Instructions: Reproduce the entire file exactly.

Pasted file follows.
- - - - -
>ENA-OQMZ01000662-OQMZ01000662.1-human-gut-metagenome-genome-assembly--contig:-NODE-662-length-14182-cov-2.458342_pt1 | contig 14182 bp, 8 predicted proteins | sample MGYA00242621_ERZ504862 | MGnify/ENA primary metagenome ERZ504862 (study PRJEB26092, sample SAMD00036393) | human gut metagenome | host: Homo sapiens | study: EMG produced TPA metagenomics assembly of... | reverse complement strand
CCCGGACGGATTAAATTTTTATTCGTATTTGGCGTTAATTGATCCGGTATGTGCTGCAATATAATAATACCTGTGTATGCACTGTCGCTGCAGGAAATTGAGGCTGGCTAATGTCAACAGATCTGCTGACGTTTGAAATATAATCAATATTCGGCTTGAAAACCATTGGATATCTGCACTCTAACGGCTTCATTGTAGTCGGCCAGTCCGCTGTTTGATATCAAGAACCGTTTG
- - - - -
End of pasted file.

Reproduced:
>ENA-OQMZ01000662-OQMZ01000662.1-human-gut-metagenome-genome-assembly--contig:-NODE-662-length-14182-cov-2.458342_pt1 | contig 14182 bp, 8 predicted proteins | sample MGYA00242621_ERZ504862 | MGnify/ENA primary metagenome ERZ504862 (study PRJEB26092, sample SAMD00036393) | human gut metagenome | host: Homo sapiens | study: EMG produced TPA metagenomics assembly of... | reverse complement strand
CCCGGACGGATTAAATTTTTATTCGTATTTGGCGTTAATTGATCCGGTATGTGCTGCAATATAATAATACCTGTGTATGCACTGTCGCTGCAGGAAATTGAGGCTGGCTAATGTCAACAGATCTGCTGACGTTTGAAATATAATCAATATTCGGCTTGAAAACCATTGGATATCTGCACTCTAACGGCTTCATTGTAGTCGGCCAGTCCGCTGTTTGATATCAAGAACCGTTTG